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From: David Abrahams (dave_at_[hidden])
Date: 2006-03-06 17:48:06

Matt Hurd <matt.hurd_at_[hidden]> writes:

>> > A common structure we should support to prevent deadlocks is the
>> > idea of a group of mutexes for simulataneous locking. Deadlock is
>> > guaranteed not to occur if they are always accessed in the same
>> > order. Enforcement of ordered access will prevent deadlock, a noble
>> > goal.
>> Sure, although it isn't always the best way. I recently put together
>> an example of deadlock prevention using ordered access. I was
>> surprised at the complexity of the resulting locking strategy required
>> (see enclosed). A loop around a pair of locking attempts with an
>> intervening unlocked section was required in order to make it work; it
>> reminded me of some of those lock-free algorithms. It was suggested to
>> me that it would have been cleaner to use timed locks (actually
>> try-locks sound better to me now, but I'm not a threading expert),
>> since I needed a loop anyway; then you can lock in any order and just
>> come back and try again if a deadlock would have occurred. It would
>> have saved the two-phase locking dance I do in the code.
> I had a look at the code. The use case wasn't clear to me. What is the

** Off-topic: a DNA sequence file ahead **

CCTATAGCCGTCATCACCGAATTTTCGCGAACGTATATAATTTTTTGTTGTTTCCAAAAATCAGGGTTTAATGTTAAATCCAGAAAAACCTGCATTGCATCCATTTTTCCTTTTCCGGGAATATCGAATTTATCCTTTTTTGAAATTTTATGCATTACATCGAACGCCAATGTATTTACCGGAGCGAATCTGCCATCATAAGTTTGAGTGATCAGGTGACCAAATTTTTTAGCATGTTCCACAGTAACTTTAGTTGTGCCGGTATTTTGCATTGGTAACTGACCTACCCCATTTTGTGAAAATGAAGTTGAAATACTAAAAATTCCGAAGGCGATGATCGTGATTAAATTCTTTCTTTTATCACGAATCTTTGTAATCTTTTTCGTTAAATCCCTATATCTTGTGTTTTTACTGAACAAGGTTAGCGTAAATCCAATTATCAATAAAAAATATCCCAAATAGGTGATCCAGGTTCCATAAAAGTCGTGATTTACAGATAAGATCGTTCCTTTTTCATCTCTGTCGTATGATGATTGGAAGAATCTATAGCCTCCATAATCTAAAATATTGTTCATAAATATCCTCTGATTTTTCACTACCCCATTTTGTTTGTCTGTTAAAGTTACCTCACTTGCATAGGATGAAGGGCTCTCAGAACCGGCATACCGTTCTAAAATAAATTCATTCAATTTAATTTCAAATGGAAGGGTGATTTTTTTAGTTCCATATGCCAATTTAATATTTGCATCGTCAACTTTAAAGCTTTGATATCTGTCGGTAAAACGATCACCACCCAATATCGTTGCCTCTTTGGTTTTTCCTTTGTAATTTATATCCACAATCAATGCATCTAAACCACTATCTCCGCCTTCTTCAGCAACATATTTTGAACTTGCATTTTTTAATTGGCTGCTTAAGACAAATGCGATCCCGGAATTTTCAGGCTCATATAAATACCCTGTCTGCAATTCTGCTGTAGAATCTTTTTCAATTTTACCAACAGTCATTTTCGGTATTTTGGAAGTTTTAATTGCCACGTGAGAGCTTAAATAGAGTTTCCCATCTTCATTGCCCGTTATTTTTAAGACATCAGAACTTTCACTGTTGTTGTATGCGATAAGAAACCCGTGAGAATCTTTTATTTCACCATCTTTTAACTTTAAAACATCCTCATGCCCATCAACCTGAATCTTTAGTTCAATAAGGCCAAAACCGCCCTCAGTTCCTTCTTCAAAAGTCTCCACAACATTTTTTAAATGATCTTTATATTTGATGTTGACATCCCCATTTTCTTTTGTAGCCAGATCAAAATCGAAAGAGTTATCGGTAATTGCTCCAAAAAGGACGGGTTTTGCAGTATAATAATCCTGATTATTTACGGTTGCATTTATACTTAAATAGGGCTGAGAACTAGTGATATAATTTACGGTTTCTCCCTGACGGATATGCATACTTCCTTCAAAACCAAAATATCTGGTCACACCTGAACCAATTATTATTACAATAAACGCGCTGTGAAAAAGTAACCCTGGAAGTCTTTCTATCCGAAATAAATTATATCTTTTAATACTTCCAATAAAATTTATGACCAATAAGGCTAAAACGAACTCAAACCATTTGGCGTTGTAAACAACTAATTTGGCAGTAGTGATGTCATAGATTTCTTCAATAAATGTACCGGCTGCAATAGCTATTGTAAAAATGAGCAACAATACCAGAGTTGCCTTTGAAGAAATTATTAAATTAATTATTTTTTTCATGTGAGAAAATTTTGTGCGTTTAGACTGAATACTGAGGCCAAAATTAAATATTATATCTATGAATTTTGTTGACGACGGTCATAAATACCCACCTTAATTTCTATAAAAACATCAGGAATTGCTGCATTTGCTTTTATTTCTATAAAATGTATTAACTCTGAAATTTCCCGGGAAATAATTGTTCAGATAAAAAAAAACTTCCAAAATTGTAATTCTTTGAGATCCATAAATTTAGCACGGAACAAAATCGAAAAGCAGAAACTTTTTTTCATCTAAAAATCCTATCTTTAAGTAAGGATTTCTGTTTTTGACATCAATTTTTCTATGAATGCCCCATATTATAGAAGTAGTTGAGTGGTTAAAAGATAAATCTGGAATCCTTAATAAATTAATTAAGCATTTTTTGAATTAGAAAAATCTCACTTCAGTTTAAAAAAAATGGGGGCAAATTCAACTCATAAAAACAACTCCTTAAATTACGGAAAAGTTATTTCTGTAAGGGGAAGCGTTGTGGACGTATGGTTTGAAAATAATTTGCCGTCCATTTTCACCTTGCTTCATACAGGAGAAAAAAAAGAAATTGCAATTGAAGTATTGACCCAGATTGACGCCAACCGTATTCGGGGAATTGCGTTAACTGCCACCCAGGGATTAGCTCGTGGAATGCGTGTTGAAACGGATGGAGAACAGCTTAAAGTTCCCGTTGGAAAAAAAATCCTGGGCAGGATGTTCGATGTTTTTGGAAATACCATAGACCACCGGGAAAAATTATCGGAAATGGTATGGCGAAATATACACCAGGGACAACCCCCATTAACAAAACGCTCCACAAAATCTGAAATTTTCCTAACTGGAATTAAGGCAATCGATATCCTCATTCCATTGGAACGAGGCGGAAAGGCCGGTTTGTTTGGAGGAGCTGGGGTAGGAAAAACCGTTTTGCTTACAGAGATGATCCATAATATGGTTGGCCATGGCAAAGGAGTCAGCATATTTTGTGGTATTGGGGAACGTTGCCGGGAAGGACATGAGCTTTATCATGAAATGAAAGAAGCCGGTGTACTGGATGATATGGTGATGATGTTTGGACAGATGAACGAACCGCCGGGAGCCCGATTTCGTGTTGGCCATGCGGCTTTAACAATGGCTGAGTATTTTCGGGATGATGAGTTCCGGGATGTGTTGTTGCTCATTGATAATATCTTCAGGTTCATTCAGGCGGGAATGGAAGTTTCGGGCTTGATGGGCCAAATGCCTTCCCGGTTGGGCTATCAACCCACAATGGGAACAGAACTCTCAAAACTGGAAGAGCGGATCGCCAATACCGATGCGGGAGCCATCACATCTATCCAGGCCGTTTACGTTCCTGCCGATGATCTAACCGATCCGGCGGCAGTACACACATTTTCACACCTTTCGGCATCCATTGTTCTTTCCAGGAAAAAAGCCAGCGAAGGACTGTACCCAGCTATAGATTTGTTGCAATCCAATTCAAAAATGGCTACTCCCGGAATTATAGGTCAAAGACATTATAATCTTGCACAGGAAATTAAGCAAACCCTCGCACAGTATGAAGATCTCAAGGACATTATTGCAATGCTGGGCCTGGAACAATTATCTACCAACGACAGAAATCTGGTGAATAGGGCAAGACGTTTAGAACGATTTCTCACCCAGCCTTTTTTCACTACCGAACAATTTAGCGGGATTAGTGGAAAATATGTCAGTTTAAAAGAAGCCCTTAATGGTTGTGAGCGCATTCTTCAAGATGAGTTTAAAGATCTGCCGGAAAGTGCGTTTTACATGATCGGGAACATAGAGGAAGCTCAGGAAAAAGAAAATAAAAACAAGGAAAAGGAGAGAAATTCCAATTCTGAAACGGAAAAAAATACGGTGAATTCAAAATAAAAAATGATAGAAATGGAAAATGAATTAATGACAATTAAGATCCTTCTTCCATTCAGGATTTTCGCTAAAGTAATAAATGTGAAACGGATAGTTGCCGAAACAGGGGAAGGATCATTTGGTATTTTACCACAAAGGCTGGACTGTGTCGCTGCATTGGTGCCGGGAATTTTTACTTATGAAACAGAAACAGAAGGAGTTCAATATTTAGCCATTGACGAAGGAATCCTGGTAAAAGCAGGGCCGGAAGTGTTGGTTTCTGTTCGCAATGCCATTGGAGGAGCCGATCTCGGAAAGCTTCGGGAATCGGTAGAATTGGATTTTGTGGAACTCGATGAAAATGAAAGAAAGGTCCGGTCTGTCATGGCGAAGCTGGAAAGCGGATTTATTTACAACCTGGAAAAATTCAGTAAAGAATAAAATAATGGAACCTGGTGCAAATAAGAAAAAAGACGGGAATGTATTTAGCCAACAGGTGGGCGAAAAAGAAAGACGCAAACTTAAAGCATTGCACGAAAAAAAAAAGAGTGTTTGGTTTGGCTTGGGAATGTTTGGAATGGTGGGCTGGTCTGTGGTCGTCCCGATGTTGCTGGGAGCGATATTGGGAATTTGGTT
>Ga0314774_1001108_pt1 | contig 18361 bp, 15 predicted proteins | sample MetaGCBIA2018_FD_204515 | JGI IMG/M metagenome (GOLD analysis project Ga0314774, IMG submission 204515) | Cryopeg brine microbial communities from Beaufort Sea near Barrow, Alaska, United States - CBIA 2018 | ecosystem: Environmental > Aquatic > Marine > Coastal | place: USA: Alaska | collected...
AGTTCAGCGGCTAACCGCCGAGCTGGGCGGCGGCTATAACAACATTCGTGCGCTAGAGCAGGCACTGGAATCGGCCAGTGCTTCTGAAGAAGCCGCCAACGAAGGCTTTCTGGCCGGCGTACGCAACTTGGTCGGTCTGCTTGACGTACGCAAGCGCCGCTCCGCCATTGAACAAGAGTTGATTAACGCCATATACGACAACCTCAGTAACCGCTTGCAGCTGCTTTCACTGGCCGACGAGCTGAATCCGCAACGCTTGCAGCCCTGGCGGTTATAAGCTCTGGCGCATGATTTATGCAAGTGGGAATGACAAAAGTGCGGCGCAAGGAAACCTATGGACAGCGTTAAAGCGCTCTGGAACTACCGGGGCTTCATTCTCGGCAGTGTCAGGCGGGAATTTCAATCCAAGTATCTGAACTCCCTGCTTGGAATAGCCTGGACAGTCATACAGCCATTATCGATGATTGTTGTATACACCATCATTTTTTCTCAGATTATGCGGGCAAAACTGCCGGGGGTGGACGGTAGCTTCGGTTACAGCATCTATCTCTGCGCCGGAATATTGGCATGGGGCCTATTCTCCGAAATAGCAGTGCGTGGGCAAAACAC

> locking trying to protect and what is decouple for?

It's a simple subject/observer pattern. The collaborators can be
coupled, in which case they'll communicate with one another, and
decoupled, in which case they won't.

> A basic safe partnering might look this this:
> void switch_and_report(collab* new_partner)
> {
> // gates must be locked

There's the rub. They have to be locked in the right order or you
could deadlock.

> synco() << "partnered " << this << " with " << new_partner << std::endl;
> this->partner = new_partner;
> new_partner->partner = this;
> }
> void couple(collab* new_partner)
> {
> if (new_partner == this) {
> boost::mutex::scoped_lock lk(gate);
> switch_and_report(new_partner);
> } else {
> lockpair<mutex> lk (gate, new_partner->gate);
> switch_and_report(new_partner);

No, you need to decouple all participants, including the current
partners of *new_partner and *this.

> }
> }
> But I'm clearly missing the point of your algorithm. If you explain
> the use case I'll have a crack at it with the real use in mind.

Just make the example code run without deadlock.

> If you want the lock to outlive the collaboration acquisition then
> your locking has to live over the life of the acquisition unless it
> is up to the acquisition to free itself after doing work. Perhaps
> that is what decouple is about??

It's very simple: decouple is about disconnecting a pair of

Dave Abrahams
Boost Consulting

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